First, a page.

Fryar made five Pro Bowls (one as a returner) and was second-team all-pro twice (once as a returner). He had five 1,000-yard seasons, and his accomplishments as a returner are significant. It’s natural, I think, to compare him to Henry Ellard. They were drafted just one year apart, both were great punt returners early in their careers, both had most of their best seasons in the ’90s, both had career numbers that looked exceptional when they retired, and far less impressive since the explosion of receiving stats in the expansion era.

Choosing between the two, I’d go with Ellard. He had more good seasons, more of his production came before league-wide receiving numbers went through the roof, and he had a stronger peak. Ellard had four seasons among the top four in receiving yards, Fryar none. Ellard played against tough NFC competition, in an era when the AFC was a substantially weaker conference. They were both great players, but Ellard was more exceptional.

Since I spent a paragraph explaining why I’m not wild about Cris Carter, for the sake of equal treatment I should point out that Irving Fryar has an even uglier past. He missed the 1985 AFC Championship Game due to an injured hand. But he didn’t hurt the hand playing football, he hurt it in a domestic dispute with his pregnant wife (Fryar needed six stitches). He had drug issues, violence against women and animals, allegations that he attempted to throw a game in college. He was arrested on weapons charges. Rick Reilly called Fryar “the All Pro screw-up, the Human Incident, the Original Sinner.” Fryar is currently in jail for fraud.

Michael Irvin
Dallas Cowboys, 1988-99
750 receptions, 11,904 yards, 65 TD

I named Jerry Rice’s 1995 season the greatest by a wide receiver in the 1990s. That’s tough to argue with. Rice caught 122 passes, for 1,848 yards and 15 TDs. Those are excellent totals, in every category, and his single-season yardage record lasted almost 20 years. But there’s a compelling argument to be made that in 1991, Michael Irvin was even better. Irvin caught 93 passes, for 1,523 yards and 8 TDs. Those are great stats, but they’re dwarfed by Rice’s. What’s the argument for Irvin?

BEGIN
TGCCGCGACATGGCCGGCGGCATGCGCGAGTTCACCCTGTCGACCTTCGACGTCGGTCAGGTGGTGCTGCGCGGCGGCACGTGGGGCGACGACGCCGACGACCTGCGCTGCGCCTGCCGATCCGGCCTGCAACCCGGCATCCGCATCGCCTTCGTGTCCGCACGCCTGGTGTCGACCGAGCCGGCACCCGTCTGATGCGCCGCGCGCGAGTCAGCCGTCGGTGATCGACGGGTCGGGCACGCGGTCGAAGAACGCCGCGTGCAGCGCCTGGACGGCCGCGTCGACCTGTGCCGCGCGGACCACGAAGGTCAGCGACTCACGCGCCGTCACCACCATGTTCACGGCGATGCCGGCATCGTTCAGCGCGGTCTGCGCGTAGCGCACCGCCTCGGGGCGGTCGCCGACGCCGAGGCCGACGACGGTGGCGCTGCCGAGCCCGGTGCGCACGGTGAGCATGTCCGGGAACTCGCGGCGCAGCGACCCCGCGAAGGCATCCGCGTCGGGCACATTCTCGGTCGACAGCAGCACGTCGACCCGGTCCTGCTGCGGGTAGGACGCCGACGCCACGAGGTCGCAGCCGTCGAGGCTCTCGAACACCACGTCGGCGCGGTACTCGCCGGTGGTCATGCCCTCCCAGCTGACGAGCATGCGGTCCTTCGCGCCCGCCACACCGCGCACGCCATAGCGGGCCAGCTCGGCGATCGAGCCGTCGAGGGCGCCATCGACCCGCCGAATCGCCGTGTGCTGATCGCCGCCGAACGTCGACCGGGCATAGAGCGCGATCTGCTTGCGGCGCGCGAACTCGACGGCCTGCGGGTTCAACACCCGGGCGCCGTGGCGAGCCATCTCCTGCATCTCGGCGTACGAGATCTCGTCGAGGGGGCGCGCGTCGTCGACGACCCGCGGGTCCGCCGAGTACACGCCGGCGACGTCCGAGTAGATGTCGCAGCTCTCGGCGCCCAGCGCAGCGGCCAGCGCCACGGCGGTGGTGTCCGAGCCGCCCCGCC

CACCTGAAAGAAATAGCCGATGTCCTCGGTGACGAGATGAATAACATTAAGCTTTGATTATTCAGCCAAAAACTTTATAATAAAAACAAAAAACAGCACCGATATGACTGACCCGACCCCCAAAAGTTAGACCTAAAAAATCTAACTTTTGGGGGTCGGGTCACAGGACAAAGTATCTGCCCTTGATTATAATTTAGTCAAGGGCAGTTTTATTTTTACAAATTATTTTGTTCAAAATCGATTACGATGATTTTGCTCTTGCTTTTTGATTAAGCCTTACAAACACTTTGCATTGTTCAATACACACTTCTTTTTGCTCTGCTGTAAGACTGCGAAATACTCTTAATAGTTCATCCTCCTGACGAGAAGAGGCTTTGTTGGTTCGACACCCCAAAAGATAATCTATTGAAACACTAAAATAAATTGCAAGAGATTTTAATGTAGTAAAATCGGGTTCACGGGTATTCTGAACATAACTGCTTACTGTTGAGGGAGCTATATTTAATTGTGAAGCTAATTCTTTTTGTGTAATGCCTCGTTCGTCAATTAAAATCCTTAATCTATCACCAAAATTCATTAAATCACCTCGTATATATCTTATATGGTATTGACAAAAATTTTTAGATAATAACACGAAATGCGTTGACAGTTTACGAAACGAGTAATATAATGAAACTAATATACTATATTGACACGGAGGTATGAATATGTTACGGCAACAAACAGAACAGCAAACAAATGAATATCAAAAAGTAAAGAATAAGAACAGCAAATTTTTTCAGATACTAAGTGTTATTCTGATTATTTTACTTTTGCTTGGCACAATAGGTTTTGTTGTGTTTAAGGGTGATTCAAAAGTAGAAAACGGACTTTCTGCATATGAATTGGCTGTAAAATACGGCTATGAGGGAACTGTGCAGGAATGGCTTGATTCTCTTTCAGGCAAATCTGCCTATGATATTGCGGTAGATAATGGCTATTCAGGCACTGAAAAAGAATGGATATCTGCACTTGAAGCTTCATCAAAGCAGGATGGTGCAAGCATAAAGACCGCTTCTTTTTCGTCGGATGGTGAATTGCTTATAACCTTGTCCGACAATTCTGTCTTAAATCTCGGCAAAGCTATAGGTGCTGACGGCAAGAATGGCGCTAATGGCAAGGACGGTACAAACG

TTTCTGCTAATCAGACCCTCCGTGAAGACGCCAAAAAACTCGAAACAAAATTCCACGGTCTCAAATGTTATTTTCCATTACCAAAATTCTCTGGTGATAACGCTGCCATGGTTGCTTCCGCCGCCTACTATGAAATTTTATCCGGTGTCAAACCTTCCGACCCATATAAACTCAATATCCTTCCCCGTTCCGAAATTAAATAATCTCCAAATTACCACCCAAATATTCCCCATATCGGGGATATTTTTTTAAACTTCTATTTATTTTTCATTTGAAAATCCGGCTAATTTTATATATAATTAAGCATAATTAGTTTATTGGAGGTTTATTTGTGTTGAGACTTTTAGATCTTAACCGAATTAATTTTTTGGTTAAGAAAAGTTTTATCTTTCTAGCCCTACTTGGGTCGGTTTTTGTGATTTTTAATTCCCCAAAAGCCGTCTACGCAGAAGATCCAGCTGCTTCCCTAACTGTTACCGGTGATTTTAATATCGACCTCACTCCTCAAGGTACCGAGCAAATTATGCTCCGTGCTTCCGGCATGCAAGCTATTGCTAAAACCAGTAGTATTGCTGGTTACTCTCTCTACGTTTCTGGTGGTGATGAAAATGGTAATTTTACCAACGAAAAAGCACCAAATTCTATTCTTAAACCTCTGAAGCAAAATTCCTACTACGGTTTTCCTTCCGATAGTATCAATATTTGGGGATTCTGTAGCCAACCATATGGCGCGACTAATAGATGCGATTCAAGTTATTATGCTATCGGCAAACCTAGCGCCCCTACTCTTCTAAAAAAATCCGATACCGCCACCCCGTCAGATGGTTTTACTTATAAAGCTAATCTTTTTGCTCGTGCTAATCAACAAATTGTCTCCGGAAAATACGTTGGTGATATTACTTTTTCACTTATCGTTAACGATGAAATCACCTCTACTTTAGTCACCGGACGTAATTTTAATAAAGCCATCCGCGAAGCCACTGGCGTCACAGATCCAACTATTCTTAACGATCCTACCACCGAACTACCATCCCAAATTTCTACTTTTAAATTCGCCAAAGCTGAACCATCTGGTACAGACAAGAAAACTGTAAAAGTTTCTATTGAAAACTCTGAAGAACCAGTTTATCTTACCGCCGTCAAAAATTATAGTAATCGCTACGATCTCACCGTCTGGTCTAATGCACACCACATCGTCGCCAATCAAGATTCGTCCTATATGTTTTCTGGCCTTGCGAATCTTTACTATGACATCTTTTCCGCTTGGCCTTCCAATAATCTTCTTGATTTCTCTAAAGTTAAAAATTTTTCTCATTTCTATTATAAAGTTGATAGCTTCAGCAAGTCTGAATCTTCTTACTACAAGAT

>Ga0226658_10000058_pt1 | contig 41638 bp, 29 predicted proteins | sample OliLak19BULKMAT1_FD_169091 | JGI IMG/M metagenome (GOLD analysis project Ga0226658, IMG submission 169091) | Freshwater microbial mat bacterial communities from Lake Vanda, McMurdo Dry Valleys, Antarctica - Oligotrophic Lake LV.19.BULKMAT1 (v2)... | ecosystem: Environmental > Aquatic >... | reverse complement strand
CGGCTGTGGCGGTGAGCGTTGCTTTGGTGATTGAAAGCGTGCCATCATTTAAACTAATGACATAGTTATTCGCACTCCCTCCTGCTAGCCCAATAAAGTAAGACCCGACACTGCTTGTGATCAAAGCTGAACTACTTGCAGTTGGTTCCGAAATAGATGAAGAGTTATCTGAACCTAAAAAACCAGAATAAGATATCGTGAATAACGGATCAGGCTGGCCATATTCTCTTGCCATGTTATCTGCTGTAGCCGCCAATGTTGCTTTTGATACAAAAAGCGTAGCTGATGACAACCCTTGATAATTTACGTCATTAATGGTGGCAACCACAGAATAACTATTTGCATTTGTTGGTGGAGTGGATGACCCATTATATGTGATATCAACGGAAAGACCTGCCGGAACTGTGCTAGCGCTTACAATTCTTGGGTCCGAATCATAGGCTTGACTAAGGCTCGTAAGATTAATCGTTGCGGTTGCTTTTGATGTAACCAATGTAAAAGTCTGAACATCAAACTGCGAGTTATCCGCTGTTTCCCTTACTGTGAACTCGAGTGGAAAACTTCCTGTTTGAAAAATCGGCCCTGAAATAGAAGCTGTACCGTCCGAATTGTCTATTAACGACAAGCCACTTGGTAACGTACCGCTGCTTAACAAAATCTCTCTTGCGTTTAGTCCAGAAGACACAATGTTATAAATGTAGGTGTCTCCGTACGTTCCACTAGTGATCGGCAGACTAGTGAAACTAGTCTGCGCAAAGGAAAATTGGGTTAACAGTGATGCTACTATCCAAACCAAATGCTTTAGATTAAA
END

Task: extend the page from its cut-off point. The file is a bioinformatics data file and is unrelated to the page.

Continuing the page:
First, consider that Irvin’s 93 receptions produced 79 first downs, compared to 75 first downs for Rice. That 122-93 reception gap is a lot less significant when you consider what their catches did for the team. We also need to consider the environment of the league. Passing statistics exploded in the mid-1990s, and 1995 was an expansion year, diluting the talent pool and allowing the best players to excel even more than usual. In 1995, Rice had 67 yards more than 2nd-place Herman Moore. In 1991, Irvin had 187 yards more than 2nd-place Gary Clark. Irvin had the most receiving first downs in the NFL, by 17. Four receivers had more first downs in 1995 than Rice. While Rice’s raw numbers are much better, Irvin actually stood out more from the league. And it wasn’t a one-year blip. Irvin had more yards and more first downs in 1991 than any receiver the two years before and after.

1991 was the only season in which Irvin led the NFL in a major statistic. In 1995, he had more catches (111) for more yards (1603) and more TDs (10), but in context, ’91 was a better season. Irvin retired with seven 1,000-yard seasons, plus 962 in an injury-shortened (11 games) 1996. In four of those years, Irvin gained over 1,300 yards. He was big for that era, and strong and fast.

He was also a great postseason performer. In 16 postseason games, Irvin caught 87 passes for 1,315 yards and 8 TDs. He had six 100-yard games, plus four more with over 80 yards. That includes 114 yards and 2 TDs in Super Bowl XXVII, one of three Super Bowl victories in Irvin’s career.

Andre Rison
Indianapolis Colts, 1989; Atlanta Falcons, 1990-94; Cleveland Browns, 1995; Jacksonville Jaguars, 1996; Green Bay Packers, 1996; Kansas City Chiefs, 1997-99; Oakland Raiders, 2000
743 receptions, 10,205 yards, 84 TD